Inevitably, Princeton, Brown, and now the University of Michigan have followed Harvard’s lead and announced that beginning with the class of 2023, they will no longer require applicants to submit the SAT or ACT with essay.

On one hand, the decision is understandable. As I’ve written about, the SAT essay is, to put it bluntly, a terrible assignment that bears virtually no relationship to the type of writing done in college. On the other hand, it serves to reveal whether a student is capable of cobbling together reasonably coherent, grammatical prose, which is unfortunately not something that can be taken for granted. Even if an essay score provides very limited information, the actual essay can provide important insight into an applicant’s writing skills. It also provides a check on the personal statement, allowing adcoms to view writing that is indisputably not padded by a parent or tutor.

If colleges are willing to give applicants the benefit of the doubt, that’s obviously their prerogative, but the the fact that universities are framing the decision in terms of expanding access strains credulity. Princeton Dean of Admission Janet Lavin Rapelye, for example, was quoted in the Washington Post as stating that the university dropped the requirement…out of concern that testing costs or logistical issues would deter some students from applying.

Just to be clear, Princeton currently charges just over $70,000 in yearly tuition and fees, and its application fee alone ($65) is almost identical to the fee for the SAT with essay. (Brown and Stanford are similarly expensive and have even higher application fees at $75 and $90 respectively.) Yes, to be fair, Princeton has one of the most generous financial aid policies in the country, but there is still something more than a little ironic about a university whose sticker price exceeds what many applicants’ families earn in a year claiming to worry about the financial effects of a $64.50 exam (for which low-income students can obtain waivers).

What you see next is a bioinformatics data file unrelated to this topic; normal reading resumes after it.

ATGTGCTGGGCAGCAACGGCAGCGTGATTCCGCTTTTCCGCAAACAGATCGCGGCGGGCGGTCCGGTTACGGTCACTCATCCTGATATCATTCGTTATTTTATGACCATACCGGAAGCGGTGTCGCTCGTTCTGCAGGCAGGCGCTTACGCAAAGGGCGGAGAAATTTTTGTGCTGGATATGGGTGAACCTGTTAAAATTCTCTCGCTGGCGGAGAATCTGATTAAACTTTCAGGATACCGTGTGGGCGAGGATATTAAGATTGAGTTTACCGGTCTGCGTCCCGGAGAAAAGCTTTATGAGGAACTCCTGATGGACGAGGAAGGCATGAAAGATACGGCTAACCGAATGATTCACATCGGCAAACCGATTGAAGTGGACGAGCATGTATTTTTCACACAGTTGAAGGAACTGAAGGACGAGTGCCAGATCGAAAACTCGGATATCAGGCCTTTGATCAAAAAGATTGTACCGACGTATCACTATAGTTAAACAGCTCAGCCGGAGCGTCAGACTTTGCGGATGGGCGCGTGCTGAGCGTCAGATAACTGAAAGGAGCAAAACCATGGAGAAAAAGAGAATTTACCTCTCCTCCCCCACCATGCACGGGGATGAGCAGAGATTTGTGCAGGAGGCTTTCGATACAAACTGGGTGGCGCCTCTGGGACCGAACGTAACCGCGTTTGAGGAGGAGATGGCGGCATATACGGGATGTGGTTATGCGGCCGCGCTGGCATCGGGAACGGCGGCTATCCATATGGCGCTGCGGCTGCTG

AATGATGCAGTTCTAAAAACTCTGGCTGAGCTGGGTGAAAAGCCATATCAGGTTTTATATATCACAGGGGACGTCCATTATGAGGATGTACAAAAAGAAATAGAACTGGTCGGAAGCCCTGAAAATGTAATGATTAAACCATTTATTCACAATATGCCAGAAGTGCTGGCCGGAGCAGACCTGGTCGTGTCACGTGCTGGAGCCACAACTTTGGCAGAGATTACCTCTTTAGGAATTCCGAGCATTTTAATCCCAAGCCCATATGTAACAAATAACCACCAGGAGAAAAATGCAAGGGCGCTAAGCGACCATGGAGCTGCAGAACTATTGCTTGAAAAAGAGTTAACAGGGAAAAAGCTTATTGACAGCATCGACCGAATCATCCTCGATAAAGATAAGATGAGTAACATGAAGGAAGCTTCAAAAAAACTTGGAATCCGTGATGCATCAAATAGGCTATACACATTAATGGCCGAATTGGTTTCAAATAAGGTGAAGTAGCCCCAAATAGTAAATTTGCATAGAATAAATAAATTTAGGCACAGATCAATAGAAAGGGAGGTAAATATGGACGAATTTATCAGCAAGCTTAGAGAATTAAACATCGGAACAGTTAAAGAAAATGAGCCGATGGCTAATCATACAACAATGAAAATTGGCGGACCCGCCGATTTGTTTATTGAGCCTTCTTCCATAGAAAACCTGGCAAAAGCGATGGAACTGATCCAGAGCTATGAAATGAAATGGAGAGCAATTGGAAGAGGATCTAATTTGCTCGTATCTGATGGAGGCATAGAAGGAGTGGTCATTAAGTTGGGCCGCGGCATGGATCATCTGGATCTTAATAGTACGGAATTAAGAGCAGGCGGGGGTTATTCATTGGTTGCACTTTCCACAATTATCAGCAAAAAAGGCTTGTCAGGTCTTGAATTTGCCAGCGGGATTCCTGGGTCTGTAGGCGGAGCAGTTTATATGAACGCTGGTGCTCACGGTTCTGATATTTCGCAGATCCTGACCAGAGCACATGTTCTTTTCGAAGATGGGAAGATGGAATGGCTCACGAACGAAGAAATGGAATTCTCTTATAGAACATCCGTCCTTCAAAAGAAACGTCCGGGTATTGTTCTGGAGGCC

Also a tad ironic is the fact that high schools have offered the ACT without writing for years, forcing applicants to schools requiring the essay to sign up for an additional Saturday administration. Yet somehow this never seemed to bother elite universities; only when the SAT  got involved did the concern suddenly erupt.

Whatever altruistic motives colleges may claim, in practice this move — like the University of Chicago’s decision to go test-optional — has less savory motives as well.

As WaPo reports, Those schools are dropping the [essay] requirement because they wanted to ensure that the extra cost of essay testing did not drive applicants away.

There are two ways to view this statement: the intended meaning, presumably, is that poorer applicants should not have to face the extra financial hurdle of paying for a Saturday test administration if their school-day SAT does not include the essay section. That’s a perfectly reasonable point, and one that deserves to be dealt with in some capacity.

However, the other, less charitable interpretation, is that these schools want to ensure that their application numbers remain as high as possible so that their acceptance rates can remain as low as possible. Schools are under intense pressure to continually admit a smaller percentage of students any uptick in acceptance rates could signal a loss of cachet, resulting in fewer applicants the following year and setting off a downward (or rather an upward) spiral. Because the Ivies, Stanford and, to a lesser extent, Michigan all compete for applicants, any move that allows students to apply more easily to one of these institutions poses a threat to the competitiveness of its rivals. As a result, peer colleges effectively  have no choice but to follow suit or they risk falling behind.